A Noble Task

“The saying is trustworthy: If anyone aspires to the office of overseer, he desires a noble task” (1 Tim 3:1), ESV.

December 27, 2009 became my first Sunday in a row of many Sundays to come as Senior Pastor of Tunkhannock Baptist Church. Through many ups and downs and much patience (and still more patience demanded) I find myself in the most difficult, most dangerous, and most noble task a man could ask for. Jesus Christ has entrusted me to serve as an under-shepherd in His body. I am entrusted with the esteemed task of preaching and teaching the Word of God and pastoring a small portion of the greater flock of Jesus Christ.

Since high school I have wanted to serve in this noble calling. Paul tells us that one who desires to serve as an overseer desires a noble task. Paul does not say that one should not seek the office of overseer. The desire of this office is seen as a good thing. It is noted this is a noble task and one that men should seek if they feel the Lord calling them to it. What a great privilege it is to communicate week in and week out the riches of the Word of God? What a privilege it is to love and to lead a flock of people into full maturity in Jesus Christ? It is indeed a noble task, in fact probably the most noble. It is a task that comes often with little thanks or appreciation. It rarely causes one to be rich in the worlds eyes, but the one who serves Christ by serving the church as pastor, is truly rich.

Yet, it comes with much fear and trepidation. What follows Paul’s statement about a man desiring a noble task is a great and heavy passage regarding the qualifications of an elder. Paul goes on in vv. 2-7:

Therefore an overseer must be above reproach, the husband of one wife,  sober-minded, self-controlled, respectable, hospitable, able to teach, not a drunkard, not violent but gentle, not quarrelsome, not a lover of money. He must manage his own household well, with all dignity keeping his children submissive, for if someone does not know how to manage his own household, how will he care for God’s church? He must not be a recent convert, or he may become puffed up with conceit and fall into the condemnation of the devil. Moreover, he must be well thought of by outsiders, so that he may not fall into disgrace, into a snare of the devil.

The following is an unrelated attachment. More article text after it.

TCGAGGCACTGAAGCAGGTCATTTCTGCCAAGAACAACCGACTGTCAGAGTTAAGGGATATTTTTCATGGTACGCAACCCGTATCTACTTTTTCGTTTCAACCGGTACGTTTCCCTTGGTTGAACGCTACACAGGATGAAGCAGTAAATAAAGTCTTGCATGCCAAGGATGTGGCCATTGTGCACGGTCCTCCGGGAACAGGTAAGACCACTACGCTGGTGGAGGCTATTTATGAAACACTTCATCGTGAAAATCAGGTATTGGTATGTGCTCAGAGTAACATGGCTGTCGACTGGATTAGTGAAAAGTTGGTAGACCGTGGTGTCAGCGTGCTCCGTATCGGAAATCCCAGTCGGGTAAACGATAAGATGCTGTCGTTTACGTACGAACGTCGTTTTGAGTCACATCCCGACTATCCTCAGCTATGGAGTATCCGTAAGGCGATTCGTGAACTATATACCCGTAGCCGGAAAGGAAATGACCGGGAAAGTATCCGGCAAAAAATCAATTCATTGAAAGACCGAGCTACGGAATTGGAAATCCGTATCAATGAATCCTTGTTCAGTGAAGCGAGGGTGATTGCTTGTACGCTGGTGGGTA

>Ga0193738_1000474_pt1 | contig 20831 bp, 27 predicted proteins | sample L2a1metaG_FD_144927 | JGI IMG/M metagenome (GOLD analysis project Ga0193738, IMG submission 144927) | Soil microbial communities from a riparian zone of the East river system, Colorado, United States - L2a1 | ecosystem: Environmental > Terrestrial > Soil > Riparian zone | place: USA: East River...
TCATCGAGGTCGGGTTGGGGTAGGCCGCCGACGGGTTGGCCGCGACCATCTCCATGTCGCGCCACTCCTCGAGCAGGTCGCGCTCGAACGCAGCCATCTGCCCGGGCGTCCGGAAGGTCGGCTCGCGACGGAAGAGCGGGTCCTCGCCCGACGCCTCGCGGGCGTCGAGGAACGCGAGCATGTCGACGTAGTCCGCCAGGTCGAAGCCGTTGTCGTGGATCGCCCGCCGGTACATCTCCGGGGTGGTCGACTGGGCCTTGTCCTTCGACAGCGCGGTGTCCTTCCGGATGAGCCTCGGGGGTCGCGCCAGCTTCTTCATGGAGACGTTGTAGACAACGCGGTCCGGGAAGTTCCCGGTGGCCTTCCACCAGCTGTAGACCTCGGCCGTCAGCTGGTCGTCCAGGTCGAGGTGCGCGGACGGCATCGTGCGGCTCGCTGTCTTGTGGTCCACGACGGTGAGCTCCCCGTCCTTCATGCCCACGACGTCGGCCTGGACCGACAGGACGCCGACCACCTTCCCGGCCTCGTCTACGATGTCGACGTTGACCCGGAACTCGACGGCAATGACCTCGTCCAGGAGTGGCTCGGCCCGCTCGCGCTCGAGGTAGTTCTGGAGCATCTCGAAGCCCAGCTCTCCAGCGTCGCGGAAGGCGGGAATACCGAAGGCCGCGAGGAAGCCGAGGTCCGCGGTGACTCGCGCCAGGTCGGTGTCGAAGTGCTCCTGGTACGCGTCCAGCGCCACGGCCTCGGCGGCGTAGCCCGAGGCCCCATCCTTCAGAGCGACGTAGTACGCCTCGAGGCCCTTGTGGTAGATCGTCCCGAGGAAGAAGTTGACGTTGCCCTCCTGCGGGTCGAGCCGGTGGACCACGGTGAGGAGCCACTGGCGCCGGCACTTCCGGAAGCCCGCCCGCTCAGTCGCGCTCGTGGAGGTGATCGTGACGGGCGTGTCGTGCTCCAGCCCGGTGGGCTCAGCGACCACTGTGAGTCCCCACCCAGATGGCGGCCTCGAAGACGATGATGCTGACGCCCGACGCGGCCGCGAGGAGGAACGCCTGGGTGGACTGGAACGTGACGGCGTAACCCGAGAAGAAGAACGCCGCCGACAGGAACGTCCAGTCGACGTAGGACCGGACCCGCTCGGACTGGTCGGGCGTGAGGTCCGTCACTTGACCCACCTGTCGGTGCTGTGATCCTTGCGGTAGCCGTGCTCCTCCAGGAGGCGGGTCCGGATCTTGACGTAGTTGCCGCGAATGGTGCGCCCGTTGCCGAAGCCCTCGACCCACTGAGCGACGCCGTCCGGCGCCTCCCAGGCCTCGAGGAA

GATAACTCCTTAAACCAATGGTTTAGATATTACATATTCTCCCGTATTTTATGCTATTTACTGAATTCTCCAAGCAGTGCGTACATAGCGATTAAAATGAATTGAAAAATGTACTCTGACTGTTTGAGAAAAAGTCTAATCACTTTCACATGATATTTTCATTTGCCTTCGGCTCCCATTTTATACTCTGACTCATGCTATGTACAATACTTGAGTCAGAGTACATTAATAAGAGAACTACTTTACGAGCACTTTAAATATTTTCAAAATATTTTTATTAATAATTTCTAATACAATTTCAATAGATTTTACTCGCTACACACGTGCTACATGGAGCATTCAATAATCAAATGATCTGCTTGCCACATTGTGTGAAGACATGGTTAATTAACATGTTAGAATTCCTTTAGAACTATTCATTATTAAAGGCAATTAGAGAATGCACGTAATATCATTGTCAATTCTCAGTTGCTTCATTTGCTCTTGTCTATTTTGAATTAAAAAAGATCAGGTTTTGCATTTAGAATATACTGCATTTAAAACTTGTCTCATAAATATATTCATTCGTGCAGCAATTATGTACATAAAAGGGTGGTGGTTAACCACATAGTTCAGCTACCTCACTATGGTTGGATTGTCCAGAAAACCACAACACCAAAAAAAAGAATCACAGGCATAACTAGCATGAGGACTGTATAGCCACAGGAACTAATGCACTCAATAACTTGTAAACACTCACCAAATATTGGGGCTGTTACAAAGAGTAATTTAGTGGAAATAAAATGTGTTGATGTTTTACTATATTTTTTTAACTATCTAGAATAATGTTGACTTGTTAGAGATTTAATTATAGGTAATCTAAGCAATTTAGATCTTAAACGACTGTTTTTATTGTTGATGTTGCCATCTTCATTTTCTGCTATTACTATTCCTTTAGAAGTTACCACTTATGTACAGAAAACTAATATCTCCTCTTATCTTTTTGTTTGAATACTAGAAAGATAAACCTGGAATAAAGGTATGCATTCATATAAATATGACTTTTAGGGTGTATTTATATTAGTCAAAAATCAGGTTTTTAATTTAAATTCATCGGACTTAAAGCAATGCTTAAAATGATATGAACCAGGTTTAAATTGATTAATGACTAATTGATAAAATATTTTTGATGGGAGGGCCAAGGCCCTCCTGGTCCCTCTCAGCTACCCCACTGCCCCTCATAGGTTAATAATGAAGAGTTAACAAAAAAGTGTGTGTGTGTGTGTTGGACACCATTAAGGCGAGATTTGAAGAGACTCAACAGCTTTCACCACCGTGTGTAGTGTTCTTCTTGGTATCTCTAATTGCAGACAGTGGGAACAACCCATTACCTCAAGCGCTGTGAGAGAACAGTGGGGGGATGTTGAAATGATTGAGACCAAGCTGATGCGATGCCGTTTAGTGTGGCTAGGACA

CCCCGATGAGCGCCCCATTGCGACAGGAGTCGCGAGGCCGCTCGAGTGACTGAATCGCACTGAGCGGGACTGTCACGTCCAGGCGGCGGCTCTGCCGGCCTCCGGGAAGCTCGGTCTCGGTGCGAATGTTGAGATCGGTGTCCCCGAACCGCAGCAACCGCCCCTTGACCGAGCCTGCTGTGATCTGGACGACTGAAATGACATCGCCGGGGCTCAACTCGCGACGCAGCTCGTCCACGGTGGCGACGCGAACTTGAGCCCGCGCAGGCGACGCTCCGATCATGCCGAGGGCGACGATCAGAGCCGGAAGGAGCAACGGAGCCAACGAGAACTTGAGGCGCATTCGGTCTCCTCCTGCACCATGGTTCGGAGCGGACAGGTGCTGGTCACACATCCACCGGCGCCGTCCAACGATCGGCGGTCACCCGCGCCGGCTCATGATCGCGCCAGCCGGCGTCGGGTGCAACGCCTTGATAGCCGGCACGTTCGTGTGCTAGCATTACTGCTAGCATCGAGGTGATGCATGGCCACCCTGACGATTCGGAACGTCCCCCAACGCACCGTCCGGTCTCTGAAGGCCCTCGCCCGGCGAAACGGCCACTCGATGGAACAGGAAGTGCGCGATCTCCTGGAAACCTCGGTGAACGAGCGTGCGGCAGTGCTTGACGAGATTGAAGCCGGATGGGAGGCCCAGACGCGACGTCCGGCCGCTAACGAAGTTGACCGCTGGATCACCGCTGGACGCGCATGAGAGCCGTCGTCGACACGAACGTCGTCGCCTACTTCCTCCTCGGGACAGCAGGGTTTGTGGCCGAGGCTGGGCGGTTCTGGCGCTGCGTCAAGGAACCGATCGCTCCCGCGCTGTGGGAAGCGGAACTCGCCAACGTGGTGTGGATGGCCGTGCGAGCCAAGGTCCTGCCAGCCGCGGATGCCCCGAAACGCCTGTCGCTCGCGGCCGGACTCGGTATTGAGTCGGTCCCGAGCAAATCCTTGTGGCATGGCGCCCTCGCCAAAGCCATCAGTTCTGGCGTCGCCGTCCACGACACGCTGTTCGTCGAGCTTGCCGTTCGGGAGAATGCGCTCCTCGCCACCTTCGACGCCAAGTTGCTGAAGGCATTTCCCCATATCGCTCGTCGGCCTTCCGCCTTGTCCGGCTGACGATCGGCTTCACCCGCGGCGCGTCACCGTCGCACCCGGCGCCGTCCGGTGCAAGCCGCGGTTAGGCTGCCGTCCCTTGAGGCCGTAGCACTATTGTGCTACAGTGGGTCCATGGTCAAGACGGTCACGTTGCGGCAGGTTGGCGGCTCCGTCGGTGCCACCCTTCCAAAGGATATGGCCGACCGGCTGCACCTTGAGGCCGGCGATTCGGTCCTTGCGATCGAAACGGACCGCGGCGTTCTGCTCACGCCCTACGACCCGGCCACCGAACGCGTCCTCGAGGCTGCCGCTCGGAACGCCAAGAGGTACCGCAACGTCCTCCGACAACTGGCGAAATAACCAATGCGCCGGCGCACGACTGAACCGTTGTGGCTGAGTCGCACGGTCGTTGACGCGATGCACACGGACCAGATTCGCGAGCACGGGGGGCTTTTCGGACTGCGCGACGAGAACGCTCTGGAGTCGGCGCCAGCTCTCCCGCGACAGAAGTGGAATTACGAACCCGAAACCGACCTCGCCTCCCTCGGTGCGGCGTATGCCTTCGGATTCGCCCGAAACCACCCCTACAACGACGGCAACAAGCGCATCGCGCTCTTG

When I see these words I tremble. For I look at qualifications I do not feel I have? Am I above reproach? Can someone rightly accuse me of sin in my life? Do I manage my household well or do I fail to lead my wife rightly? Do I control myself? Am I sober-minded? At times, perhaps, at others, I cringe to think of myself. Like Paul I find myself to be the worst of sinners…

but by the grace of God…

The thing is, that while I feel that I do not measure up to the standard that Paul lays out here, I know someone did measure up to it, the Lord Jesus Christ. He obeyed the Law perfectly so that when I do not, the Father sees His obedience not mine. No pastor is perfect in any way. We will fail constantly and continually. In fact, to the chagrin of our congregations, we will frequently make the same mistakes! But like every believer in Jesus Christ, we are forgiven and are justified in Jesus Christ. So, through Jesus Christ my Saviour I can do anything. I have the power through Him to conquer sin in my life and pursue purity so I can be a worthy example for my flock to follow.

The pastorate is a noble task. But it is one to also be feared. If we do not fear for our own souls or the souls of our congregations we do not understand the sacredness and importance of our duty. But, if through the recognition of our own weakness we realize we can do nothing apart from Christ and everything through Him we will serve as the best of all ministers of the Gospel. We will be blood-bought and forgiven men, just as we year for all within our reach to also be. And we will be able to point people not to us or our success but through our failure and weakness to Jesus Christ and His success.

I pray that through the many years of Sundays I will be with Tunkhannock Baptist Church I will be able to say with Paul, “For what we proclaim is not ourselves, but Jesus Christ as Lord, with ourselves as your servants for Jesus’ sake” (2 Cor 4:5), ESV.

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